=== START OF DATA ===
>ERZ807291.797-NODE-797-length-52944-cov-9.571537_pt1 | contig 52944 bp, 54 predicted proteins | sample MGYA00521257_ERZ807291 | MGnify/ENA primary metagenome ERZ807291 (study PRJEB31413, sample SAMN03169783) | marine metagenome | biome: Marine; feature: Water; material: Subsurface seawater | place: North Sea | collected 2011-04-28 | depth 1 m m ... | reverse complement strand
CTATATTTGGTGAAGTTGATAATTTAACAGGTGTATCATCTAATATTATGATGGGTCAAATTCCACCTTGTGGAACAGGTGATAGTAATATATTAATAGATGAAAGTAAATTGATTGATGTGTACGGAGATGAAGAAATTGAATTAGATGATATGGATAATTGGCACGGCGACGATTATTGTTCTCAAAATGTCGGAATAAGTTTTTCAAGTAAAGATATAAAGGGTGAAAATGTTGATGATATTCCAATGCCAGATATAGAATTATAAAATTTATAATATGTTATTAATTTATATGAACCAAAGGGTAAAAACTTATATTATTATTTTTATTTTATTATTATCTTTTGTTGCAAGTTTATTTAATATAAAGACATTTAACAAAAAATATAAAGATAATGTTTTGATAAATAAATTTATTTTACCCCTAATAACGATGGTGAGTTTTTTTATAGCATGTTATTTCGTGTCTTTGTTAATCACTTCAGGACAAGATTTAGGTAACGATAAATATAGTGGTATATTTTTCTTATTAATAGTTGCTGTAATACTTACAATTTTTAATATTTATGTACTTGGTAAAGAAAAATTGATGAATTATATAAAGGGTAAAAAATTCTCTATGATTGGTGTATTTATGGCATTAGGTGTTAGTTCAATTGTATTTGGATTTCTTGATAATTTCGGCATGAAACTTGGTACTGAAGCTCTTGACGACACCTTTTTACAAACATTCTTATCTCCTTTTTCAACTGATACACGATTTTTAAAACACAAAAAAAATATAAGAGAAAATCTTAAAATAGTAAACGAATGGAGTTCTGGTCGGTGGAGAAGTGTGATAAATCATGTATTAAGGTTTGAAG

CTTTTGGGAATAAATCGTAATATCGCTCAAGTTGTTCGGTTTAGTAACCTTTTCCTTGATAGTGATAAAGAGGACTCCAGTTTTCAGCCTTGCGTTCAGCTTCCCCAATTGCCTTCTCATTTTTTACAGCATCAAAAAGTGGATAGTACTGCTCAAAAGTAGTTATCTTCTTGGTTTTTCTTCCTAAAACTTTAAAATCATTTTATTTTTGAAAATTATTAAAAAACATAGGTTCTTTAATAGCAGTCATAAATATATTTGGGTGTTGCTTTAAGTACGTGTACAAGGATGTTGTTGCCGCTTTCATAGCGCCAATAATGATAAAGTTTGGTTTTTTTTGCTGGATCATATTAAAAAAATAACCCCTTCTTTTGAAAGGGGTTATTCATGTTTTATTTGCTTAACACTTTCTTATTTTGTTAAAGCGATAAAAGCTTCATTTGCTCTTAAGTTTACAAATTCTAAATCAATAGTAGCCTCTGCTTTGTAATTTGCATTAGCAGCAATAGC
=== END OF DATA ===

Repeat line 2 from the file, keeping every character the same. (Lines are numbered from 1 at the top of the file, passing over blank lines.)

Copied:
CTATATTTGGTGAAGTTGATAATTTAACAGGTGTATCATCTAATATTATGATGGGTCAAATTCCACCTTGTGGAACAGGTGATAGTAATATATTAATAGATGAAAGTAAATTGATTGATGTGTACGGAGATGAAGAAATTGAATTAGATGATATGGATAATTGGCACGGCGACGATTATTGTTCTCAAAATGTCGGAATAAGTTTTTCAAGTAAAGATATAAAGGGTGAAAATGTTGATGATATTCCAATGCCAGATATAGAATTATAAAATTTATAATATGTTATTAATTTATATGAACCAAAGGGTAAAAACTTATATTATTATTTTTATTTTATTATTATCTTTTGTTGCAAGTTTATTTAATATAAAGACATTTAACAAAAAATATAAAGATAATGTTTTGATAAATAAATTTATTTTACCCCTAATAACGATGGTGAGTTTTTTTATAGCATGTTATTTCGTGTCTTTGTTAATCACTTCAGGACAAGATTTAGGTAACGATAAATATAGTGGTATATTTTTCTTATTAATAGTTGCTGTAATACTTACAATTTTTAATATTTATGTACTTGGTAAAGAAAAATTGATGAATTATATAAAGGGTAAAAAATTCTCTATGATTGGTGTATTTATGGCATTAGGTGTTAGTTCAATTGTATTTGGATTTCTTGATAATTTCGGCATGAAACTTGGTACTGAAGCTCTTGACGACACCTTTTTACAAACATTCTTATCTCCTTTTTCAACTGATACACGATTTTTAAAACACAAAAAAAATATAAGAGAAAATCTTAAAATAGTAAACGAATGGAGTTCTGGTCGGTGGAGAAGTGTGATAAATCATGTATTAAGGTTTGAAG